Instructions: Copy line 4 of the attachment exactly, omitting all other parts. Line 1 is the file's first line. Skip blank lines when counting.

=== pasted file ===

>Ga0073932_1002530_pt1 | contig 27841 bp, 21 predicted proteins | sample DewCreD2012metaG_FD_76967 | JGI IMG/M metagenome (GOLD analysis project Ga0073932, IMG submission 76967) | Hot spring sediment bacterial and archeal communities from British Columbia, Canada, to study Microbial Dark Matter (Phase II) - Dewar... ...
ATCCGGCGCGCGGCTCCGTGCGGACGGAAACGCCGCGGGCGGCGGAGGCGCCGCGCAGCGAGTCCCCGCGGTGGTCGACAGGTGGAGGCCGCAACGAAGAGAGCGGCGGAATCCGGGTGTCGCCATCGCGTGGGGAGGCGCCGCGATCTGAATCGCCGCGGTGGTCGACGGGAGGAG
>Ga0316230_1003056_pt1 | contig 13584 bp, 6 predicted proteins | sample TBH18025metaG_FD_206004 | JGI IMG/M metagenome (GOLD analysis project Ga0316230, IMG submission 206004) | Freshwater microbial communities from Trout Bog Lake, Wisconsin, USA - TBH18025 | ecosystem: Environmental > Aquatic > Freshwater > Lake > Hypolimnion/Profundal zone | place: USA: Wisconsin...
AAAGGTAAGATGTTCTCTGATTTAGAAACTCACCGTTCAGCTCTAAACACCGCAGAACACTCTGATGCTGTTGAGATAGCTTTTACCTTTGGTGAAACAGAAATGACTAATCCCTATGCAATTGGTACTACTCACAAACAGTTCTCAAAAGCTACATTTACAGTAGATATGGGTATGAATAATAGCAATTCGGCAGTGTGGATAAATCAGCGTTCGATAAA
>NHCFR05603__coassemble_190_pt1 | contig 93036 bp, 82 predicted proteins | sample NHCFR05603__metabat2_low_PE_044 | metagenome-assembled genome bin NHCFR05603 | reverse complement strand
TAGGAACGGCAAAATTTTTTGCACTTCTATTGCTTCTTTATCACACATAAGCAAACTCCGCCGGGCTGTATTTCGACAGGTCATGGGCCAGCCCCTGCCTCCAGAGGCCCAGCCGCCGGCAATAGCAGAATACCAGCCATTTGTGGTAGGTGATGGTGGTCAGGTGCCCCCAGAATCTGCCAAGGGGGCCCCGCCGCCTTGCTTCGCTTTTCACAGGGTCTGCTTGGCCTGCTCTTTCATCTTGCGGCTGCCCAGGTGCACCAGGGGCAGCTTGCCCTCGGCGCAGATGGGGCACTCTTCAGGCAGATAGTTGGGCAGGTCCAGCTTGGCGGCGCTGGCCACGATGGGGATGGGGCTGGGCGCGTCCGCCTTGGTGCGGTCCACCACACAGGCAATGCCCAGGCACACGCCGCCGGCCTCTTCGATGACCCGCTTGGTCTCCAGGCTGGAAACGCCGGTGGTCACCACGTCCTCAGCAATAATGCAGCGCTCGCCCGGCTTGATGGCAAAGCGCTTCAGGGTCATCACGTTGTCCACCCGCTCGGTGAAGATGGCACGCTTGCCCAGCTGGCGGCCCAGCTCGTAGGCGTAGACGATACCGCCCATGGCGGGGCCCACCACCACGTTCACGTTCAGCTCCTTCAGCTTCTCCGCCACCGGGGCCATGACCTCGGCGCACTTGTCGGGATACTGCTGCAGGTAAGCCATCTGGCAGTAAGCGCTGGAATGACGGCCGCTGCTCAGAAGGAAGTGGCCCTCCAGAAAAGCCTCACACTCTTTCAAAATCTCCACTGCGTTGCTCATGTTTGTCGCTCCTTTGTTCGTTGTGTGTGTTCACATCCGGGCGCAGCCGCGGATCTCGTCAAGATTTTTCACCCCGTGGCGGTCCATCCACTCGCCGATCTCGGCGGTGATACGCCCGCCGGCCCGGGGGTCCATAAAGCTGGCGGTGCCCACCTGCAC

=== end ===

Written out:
AAAGGTAAGATGTTCTCTGATTTAGAAACTCACCGTTCAGCTCTAAACACCGCAGAACACTCTGATGCTGTTGAGATAGCTTTTACCTTTGGTGAAACAGAAATGACTAATCCCTATGCAATTGGTACTACTCACAAACAGTTCTCAAAAGCTACATTTACAGTAGATATGGGTATGAATAATAGCAATTCGGCAGTGTGGATAAATCAGCGTTCGATAAA